It’s both funny and sad — okay, mostly funny — to watch the right-wingers, neocons, and pro-Israel hawks gnashing their teeth and nay-saying about the Iran talks. Fact is, the results of yesterday’s meetings were pretty darned good, for seven hours work: the US and Iran sat down for an extended one-on-one, Iran agreed to allow IAEA inspectors to look at the Qom facility that caused all the hubbub, and Iran also acceded to a plan to ship most of its enriched uranium to Russia and France, where it will be turned into fuel rods for a reactor that is used to medical purposes. (That latter step means that Iran is getting rid of most –estimates are, as much as 75 per cent — of the low-enriched uranium that, according to the hawks, it was storing up to make a bomb.)
Going in, the hawks screeched that talking to Iran is worse than useless. So, now that the talks have actually accomplished something? Umm–they’re still useless, or worse.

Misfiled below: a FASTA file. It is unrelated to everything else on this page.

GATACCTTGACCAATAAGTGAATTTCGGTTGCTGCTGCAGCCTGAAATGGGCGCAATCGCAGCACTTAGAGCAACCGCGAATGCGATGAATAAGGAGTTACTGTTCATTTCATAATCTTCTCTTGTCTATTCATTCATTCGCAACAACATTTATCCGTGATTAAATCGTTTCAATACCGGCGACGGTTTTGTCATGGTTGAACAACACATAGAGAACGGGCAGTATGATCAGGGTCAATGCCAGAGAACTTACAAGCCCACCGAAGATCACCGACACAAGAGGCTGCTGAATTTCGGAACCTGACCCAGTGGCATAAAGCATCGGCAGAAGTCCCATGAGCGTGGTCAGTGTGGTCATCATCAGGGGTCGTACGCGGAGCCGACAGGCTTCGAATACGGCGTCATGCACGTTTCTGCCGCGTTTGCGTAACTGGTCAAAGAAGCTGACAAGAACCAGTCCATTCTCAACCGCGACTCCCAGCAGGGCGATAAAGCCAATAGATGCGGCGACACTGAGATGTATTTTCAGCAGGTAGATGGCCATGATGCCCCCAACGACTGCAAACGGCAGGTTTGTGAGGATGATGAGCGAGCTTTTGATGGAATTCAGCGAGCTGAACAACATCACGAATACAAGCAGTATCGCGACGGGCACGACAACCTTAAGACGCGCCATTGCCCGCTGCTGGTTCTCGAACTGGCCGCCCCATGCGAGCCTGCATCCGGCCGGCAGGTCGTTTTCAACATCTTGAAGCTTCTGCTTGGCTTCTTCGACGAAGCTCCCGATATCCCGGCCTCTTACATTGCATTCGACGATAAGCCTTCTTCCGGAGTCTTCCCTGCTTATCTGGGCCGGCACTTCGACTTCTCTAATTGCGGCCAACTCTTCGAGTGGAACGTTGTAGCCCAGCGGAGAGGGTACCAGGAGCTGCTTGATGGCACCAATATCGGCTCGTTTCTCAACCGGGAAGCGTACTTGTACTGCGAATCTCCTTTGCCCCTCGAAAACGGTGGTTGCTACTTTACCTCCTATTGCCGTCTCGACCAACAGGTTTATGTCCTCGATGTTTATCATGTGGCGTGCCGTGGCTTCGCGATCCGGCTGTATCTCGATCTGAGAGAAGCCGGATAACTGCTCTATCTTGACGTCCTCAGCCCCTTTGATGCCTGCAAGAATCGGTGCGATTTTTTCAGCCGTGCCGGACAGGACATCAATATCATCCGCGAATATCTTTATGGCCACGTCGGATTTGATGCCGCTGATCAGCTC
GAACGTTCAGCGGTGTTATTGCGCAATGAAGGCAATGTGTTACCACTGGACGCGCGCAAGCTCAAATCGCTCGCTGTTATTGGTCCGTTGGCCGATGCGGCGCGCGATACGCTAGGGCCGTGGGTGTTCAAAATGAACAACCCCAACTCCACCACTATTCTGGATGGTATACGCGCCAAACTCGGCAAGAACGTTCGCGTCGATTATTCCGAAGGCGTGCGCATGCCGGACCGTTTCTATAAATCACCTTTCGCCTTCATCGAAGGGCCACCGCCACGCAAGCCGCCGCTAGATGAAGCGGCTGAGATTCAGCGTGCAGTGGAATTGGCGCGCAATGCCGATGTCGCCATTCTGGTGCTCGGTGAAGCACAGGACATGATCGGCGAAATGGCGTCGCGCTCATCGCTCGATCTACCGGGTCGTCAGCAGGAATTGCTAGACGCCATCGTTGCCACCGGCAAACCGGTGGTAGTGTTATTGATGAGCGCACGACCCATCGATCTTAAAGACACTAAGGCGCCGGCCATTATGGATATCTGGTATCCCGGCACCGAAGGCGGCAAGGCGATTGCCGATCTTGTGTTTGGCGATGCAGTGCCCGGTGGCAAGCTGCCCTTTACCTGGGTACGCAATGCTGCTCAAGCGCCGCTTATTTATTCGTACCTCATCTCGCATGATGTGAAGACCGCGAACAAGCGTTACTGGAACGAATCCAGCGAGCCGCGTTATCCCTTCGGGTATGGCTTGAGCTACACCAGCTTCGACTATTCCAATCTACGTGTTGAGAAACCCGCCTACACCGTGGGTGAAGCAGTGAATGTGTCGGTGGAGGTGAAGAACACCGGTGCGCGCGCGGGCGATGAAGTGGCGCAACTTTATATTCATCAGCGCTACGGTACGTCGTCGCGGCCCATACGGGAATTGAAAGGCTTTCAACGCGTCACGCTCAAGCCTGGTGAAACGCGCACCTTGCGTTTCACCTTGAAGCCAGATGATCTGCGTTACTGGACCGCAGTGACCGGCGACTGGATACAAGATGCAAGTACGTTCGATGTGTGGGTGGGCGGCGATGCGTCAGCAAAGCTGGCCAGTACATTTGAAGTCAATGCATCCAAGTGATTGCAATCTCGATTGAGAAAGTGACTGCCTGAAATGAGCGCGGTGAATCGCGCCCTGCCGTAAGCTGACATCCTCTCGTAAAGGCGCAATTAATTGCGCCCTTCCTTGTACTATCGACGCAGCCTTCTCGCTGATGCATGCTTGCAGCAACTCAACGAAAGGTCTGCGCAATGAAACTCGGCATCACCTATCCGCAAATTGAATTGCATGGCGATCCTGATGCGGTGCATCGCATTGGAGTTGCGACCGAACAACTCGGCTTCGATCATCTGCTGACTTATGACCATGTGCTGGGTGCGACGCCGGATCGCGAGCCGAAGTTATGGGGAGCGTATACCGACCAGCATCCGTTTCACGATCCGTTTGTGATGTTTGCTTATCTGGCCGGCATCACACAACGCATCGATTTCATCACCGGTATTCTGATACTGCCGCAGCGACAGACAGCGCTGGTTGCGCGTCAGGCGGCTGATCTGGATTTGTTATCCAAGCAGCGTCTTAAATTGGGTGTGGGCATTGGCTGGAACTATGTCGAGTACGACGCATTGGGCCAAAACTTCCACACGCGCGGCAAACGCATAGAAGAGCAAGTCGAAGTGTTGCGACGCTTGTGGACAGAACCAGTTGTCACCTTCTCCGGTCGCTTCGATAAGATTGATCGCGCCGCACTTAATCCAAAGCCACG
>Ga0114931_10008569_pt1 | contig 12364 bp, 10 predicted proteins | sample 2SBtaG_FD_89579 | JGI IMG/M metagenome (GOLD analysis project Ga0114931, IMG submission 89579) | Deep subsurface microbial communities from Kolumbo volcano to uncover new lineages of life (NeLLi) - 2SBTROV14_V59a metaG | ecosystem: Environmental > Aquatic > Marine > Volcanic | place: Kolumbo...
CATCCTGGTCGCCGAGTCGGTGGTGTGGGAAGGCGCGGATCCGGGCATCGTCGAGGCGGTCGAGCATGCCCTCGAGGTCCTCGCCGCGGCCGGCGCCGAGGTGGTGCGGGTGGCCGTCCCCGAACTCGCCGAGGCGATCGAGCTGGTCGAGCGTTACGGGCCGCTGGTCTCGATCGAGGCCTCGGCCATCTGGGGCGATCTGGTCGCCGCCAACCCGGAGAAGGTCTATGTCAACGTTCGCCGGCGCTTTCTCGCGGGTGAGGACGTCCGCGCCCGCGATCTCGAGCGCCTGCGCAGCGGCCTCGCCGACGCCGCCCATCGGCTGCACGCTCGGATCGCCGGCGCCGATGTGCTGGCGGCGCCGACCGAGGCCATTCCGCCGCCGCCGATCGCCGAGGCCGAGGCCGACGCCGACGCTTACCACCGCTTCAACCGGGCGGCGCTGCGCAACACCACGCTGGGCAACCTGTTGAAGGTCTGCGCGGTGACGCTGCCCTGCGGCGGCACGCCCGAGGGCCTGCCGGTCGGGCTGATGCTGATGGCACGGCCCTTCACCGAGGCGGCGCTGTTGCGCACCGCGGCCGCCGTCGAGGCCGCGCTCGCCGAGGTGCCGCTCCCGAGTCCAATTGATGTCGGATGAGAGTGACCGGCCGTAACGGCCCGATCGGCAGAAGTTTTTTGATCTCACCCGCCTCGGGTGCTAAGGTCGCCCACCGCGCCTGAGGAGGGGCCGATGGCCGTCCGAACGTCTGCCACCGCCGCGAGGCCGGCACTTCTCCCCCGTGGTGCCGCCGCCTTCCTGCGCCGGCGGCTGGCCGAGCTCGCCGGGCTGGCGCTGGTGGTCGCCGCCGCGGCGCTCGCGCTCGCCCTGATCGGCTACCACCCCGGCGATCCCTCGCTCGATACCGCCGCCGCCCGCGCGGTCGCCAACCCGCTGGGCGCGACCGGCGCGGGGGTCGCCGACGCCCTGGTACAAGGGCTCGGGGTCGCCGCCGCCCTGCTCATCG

The Wall Street Journal, in an hysterical editorial entitled “Springtime for Mullahs,” writes:
“The evidence is overwhelming that the window to stop the world’s leading sponsor of terrorism from acquiring a bomb is closing fast. If we are serious about doing so, the proper model isn’t North Korea, but Libya. The Gadhafi regime agreed to disarm after the fall of Saddam Hussein convinced its leaders that their survival was better assured without nuclear weapons. Mr. Ahmadinejad and Iran’s mullahs will only concede if they see their future the same way.
“This supposed fresh start in Geneva only gives them new legitimacy, and new hope that they can have their bomb and enhanced global standing too.”
Or take the editorial at National Review:
“The big news out of the talks is that Iran agreed to rapid International Atomic Energy Agency inspections of its just-revealed enrichment facility at Qom and, in principle, to ship some of its existing low-enriched uranium to Russia. Although these items will be enough for the press — and for Iran’s international enablers — to play up the positive results of the talks, neither of these moves is earth-shattering. The Iranians are masters of making concessions that they take back or water down. … The game for Iran here is a relatively easy one — string things along so talks continue and stiffer sanctions are forestalled.”